Ian Parsley’s been doing some quietly impressive analysis pieces on the sidelines of NI politics. His latest piece is on what (and it’s easy to forget) has only just become the SDLP’s leadership campaign:
Firstly, as discussed on this blog earlier in the week, Irish unity is not about to happen and people know it. The SDLP’s constitutional stance is clear, but it is also largely irrelevant unless is can be given extra meaning (in the same way the Alliance Party gave extra meaning to its anti-sectarian stance by emphasising the costs of segregation – no matter what your view on that, it’s relevant and interesting to the same degree “North/South makes sense” is boring and forgettable). Mr McGlone makes matters even worse by hiding behind slightly ambiguous language – apparently it’s about “unity of the Irish people”, whatever that means.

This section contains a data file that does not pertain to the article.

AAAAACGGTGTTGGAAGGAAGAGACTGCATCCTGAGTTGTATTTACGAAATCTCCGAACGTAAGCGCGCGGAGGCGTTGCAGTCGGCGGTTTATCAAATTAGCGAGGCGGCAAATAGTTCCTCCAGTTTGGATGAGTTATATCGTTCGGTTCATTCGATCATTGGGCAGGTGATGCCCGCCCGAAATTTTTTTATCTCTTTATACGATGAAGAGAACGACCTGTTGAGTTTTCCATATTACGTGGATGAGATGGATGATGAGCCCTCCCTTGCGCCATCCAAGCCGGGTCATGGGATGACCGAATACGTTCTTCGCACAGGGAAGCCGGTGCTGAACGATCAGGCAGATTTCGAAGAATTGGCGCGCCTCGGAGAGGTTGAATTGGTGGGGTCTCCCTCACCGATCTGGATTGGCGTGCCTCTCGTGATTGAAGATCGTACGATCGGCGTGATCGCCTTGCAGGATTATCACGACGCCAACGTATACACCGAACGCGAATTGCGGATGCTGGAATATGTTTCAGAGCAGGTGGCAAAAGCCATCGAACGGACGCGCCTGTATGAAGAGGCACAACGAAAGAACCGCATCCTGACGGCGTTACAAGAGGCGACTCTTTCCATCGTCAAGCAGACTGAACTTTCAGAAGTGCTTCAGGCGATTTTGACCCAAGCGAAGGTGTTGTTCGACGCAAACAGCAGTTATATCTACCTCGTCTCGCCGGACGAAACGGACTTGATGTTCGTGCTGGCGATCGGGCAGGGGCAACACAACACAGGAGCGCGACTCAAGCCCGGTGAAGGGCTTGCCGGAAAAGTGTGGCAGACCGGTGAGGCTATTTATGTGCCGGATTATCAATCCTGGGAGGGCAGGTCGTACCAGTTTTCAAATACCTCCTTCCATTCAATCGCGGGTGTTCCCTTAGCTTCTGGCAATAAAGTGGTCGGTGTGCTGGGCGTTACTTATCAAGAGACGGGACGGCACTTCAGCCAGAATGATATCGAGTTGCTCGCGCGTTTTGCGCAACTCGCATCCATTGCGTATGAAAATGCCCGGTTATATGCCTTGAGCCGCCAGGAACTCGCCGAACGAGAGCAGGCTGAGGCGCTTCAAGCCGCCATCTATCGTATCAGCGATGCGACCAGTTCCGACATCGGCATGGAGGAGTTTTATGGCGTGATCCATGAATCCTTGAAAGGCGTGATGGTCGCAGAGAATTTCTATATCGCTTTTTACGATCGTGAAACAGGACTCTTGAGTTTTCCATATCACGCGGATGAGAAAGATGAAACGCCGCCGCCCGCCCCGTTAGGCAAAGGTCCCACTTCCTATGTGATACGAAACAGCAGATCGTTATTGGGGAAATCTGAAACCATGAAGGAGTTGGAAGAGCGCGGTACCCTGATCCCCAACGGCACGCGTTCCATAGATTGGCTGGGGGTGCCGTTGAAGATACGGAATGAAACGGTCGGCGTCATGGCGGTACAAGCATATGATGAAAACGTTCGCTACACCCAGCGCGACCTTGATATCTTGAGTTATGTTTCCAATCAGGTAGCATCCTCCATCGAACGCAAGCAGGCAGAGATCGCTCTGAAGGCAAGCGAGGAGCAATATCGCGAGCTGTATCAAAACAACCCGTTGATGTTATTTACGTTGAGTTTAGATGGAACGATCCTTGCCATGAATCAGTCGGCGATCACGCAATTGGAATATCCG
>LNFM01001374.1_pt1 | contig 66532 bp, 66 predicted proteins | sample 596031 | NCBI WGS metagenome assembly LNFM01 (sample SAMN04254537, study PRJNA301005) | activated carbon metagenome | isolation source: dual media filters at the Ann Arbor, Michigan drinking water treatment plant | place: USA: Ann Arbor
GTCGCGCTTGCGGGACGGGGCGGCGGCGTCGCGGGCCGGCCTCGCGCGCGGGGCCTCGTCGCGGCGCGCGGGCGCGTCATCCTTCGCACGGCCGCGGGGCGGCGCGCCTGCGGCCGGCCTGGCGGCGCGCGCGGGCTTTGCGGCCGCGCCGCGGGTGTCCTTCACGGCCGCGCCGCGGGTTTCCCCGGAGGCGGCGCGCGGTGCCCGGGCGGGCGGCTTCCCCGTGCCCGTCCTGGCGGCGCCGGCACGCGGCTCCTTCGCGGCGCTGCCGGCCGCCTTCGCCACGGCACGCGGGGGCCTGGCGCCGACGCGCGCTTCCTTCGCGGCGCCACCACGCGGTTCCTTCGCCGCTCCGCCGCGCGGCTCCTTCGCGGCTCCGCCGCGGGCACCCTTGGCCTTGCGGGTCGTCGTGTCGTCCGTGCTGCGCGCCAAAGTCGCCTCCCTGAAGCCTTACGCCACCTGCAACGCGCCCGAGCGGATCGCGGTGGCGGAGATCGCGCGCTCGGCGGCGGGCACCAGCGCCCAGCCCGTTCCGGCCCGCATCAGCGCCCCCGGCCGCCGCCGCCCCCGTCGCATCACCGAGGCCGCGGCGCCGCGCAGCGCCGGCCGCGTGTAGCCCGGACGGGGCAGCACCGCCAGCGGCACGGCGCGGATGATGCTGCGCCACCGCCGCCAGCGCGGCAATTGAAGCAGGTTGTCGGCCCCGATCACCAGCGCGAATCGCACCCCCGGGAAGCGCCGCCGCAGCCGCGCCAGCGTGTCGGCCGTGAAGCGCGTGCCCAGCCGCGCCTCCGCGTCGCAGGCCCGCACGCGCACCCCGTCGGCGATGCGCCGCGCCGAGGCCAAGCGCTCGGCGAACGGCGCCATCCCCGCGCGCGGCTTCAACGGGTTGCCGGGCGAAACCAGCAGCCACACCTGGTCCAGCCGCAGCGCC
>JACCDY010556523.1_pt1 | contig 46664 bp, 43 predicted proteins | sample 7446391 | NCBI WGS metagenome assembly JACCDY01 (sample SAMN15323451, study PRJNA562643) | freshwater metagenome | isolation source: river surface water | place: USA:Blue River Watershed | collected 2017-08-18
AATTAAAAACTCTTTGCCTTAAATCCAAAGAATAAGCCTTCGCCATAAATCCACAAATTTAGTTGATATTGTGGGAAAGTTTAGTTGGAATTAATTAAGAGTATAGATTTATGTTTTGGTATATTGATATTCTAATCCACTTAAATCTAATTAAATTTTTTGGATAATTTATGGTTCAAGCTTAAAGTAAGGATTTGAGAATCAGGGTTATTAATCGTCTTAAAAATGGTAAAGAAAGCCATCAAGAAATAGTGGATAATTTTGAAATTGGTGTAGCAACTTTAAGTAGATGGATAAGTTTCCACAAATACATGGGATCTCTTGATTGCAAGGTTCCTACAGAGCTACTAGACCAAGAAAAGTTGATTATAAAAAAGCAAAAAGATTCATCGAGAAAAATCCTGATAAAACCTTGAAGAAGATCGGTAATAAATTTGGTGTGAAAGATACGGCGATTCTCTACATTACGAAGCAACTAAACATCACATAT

Secondly, it is already obvious that the SDLP is carving itself up. What is required is a Leader to bring about not Irish unity but SDLP unity. Starting immediately with the suggestion that you are smarting because you weren’t picked for a position, and suggesting that the only grounds you would have been picked was time of service (and, implicitly, that you were in another faction) is as pointless as it is divisive. What difference would McGlone make as a Minister, that Attwood isn’t making? What difference, for that matter, would McGlone make as a Leader, that Ritchie isn’t making or that McDonnell wouldn’t make?
It’s early days. Very little of substance has yet risen to the surface. But there are some fundamentally useful questions in there that all any candidate ought to consider carefully. Not least because the answers to them will define the size and shape of their ambition.
For themselves surely, and for their party of course. But also for the people whom the seek to represent. It’s the lack of ambition, and courage of conviction that defines the difference between themselves and their nationalist rivals.
Whomever takes the lead needs to express some degree of appetite and ambition if the party is to become relevant to future voters.
Mick is founding editor of Slugger. He has written papers on the impacts of the Internet on politics and the wider media and is a regular guest and speaking events across Ireland, the UK and Europe. Twitter: @MickFealty